As of 330 AM EDT Sunday: Model guidance sag the aforementioned frontal boundary through the rest of the CFWA during the day Wednesday. The latest runs are showing some fanfare of showers and thunderstorms developing along the boundary in the Piedmont zones during peak heating. Decided to hold off on mentionable PoPs for Wednesday afternoon since this is the first run(s)
showing this possibility. Afternoon highs will run slightly above normal Wednesday with continued southwesterly WAA ahead of the front as the surface centers itself between the Southeast Coast and Bermuda. As of now, model guidance makes a clean fropa by Wednesday night and a canadian surface high moves in behind the front over the Great Lakes region by Thursday, while the front becomes quasi-stationary south of the I-20 corridor. This will set up a very pleasant day Thursday in this scenario with highs at or slightly below normal. Surface high will remain in control of the sensible weather through early Friday as it shifts across the northeastern CONUS and settles offshore the Mid-Atlantic Coast by Friday. Low amplitude upper ridging will move over the eastern-third of the CONUS by late into the upcoming workweek, while a digging upper trough induces surface cyclogenesis over the High Plains. This is likely our next weather maker as the aforementioned stalled boundary generates warm frontal activation and lifts north of the CFWA, placing the area into a warm sector regime. Whether or not showers and storms will form along the warm front is still in question this far out, but the parent low is forecasted to move into the Great Lakes region. Model guidance this far out noses a stronger upper ridge into the area, which keeps the trailing frontal boundary from reaching this far south and east through the forecast period.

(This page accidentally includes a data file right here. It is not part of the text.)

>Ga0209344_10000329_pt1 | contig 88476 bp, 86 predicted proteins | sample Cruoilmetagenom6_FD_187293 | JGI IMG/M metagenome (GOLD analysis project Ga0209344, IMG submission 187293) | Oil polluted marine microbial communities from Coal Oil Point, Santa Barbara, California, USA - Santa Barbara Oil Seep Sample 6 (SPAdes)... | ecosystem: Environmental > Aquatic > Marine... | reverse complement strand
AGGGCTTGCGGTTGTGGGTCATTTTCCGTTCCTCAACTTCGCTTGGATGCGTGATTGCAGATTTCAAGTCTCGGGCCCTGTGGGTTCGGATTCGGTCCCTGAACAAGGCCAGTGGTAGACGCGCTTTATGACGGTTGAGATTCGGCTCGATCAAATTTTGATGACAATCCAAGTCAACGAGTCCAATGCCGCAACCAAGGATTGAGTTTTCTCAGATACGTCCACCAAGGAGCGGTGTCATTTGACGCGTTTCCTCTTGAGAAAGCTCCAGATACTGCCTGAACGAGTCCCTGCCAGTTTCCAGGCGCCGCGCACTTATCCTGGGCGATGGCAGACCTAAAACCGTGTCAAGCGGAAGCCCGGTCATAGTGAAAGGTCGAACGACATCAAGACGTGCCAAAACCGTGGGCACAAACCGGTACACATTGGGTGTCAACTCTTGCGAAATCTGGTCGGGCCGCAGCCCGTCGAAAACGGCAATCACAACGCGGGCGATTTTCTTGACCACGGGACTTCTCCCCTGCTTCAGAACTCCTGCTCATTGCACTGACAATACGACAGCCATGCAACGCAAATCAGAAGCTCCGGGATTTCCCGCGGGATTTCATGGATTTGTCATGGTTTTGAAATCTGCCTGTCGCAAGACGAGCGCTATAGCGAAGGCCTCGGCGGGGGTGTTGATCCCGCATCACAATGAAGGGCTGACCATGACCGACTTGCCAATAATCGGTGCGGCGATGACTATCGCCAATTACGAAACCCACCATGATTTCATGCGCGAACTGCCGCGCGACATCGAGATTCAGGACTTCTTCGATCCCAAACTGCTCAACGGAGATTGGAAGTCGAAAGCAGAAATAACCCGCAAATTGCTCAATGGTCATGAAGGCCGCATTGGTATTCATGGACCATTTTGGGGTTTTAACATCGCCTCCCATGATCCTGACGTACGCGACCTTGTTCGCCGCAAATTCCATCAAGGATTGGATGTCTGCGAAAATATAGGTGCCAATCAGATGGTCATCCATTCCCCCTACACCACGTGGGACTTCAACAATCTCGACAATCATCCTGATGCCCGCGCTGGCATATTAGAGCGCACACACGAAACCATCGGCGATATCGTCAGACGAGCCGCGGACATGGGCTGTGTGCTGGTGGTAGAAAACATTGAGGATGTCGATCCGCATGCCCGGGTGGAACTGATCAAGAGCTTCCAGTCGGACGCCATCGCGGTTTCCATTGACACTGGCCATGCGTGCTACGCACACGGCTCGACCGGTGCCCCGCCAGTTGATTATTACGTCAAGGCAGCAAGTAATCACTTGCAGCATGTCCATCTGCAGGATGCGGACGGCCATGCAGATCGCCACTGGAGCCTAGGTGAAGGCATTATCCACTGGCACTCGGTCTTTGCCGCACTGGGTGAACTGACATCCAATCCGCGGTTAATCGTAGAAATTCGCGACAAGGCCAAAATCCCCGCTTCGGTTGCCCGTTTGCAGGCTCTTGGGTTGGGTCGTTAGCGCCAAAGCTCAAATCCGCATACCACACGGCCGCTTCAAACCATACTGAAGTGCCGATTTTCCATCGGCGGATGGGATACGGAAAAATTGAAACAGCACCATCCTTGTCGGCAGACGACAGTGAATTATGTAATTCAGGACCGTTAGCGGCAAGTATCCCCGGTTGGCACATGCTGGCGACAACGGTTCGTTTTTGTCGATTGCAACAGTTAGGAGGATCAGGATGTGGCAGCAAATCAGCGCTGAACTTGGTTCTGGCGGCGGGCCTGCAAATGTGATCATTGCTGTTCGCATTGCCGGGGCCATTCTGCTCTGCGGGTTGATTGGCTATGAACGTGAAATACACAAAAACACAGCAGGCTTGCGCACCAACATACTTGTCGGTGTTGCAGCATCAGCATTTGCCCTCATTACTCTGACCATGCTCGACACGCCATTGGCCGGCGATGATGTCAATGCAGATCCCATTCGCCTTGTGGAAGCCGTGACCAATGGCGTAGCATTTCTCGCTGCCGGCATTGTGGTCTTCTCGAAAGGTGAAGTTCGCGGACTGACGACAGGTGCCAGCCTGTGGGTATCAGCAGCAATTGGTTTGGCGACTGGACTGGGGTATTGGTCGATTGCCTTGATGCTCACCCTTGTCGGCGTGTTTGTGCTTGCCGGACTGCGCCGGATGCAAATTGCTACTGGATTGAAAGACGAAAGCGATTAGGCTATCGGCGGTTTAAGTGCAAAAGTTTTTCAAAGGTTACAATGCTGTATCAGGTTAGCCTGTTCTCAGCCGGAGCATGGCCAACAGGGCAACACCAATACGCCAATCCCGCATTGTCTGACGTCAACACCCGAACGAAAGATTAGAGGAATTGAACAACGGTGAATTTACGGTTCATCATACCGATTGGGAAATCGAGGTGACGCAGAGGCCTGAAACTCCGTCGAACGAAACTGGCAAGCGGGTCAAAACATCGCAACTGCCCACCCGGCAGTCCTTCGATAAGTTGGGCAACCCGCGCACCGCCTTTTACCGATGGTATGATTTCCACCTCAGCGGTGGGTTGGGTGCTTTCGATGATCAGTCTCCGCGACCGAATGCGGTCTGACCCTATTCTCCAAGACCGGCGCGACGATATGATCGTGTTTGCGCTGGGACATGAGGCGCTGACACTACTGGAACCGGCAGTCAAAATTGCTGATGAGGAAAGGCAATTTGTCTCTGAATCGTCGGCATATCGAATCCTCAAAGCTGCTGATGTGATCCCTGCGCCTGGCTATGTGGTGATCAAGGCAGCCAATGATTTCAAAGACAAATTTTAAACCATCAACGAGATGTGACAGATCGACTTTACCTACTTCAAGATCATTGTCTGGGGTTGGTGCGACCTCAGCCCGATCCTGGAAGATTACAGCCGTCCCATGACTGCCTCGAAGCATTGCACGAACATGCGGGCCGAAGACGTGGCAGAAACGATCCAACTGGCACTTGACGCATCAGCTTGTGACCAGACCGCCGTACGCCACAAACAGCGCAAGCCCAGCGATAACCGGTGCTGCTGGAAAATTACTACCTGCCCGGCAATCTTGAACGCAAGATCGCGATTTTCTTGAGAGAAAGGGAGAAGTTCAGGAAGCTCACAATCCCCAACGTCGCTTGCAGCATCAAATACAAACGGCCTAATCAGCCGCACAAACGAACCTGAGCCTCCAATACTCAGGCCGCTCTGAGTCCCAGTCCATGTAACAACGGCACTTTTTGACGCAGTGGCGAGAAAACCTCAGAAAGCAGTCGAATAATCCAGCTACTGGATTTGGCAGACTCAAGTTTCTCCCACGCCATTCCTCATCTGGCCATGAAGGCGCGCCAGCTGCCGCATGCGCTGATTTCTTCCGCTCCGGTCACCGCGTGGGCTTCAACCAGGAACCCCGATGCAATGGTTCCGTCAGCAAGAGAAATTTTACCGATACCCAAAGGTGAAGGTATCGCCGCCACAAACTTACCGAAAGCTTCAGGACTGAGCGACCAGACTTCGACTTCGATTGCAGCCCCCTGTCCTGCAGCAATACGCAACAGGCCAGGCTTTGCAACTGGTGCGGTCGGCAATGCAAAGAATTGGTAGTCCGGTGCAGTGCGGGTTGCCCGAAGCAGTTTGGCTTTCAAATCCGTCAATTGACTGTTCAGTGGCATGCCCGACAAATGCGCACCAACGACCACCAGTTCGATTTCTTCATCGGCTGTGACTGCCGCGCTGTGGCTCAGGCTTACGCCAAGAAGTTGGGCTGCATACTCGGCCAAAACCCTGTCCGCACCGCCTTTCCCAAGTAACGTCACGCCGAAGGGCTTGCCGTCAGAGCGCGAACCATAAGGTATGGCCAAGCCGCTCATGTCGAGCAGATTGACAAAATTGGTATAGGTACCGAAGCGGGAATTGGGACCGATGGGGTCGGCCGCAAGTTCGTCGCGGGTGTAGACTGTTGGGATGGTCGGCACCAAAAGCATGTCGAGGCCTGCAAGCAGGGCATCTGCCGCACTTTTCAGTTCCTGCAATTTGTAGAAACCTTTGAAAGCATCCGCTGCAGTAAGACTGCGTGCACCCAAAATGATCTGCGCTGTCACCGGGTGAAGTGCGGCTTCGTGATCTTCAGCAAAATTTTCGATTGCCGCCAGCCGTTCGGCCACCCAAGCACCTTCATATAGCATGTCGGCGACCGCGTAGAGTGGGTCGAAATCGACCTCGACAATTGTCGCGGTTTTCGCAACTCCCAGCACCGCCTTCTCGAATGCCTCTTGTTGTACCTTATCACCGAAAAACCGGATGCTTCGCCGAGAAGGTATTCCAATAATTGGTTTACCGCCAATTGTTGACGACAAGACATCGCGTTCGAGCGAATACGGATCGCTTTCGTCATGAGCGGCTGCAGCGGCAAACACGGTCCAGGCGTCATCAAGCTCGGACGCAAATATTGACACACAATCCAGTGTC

Temperatures should remain near-normal or slightly above through the end of medium range.

At KCLT and elsewhere: Starting out VFR, but this will quickly go downhill as rain spreads northeast across the region through the pre-dawn hours. It may take an hour or two for the rain to bring the vis/ceiling down to where an MVFR restriction forms, but a downward progression looks like a good bet. Expect nearly all places to be at least MVFR by sunrise to mid-morning. Once the steady precip moves in, the latest guidance is quite pessimistic with its IFR stratus deck lingering through much of the day. I'm not yet convinced of the IFR and have kept most places prevailing MVFR for the time being, and will continually evaluate. Wind should remain NE through the daytime. The rain will get carried off to the east in the late afternoon and early evening, and when that happens, expect the vis/ceiling to recover gradually. Most places end the period VFR.

Outlook: Dry, VFR conditions continue Monday as high pressure builds over the region from the west.


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Airport Reports
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AirportDistAgeWind ktVisSkyWeatherTempDewPtRHinHg
KSVH STATESVILLE RGNL,NC 10 sm22 minNNE 0510 smOvercast Lt Rain 57°F39°F51%29.99
KHKY HICKORY RGNL,NC 13 sm24 minvar 0310 smOvercast59°F37°F45%30.01
KIPJ LINCOLNTONLINCOLN COUNTY RGNL,NC 17 sm22 minN 0310 smOvercast Lt Rain 59°F43°F55%30.00
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Greer, SC,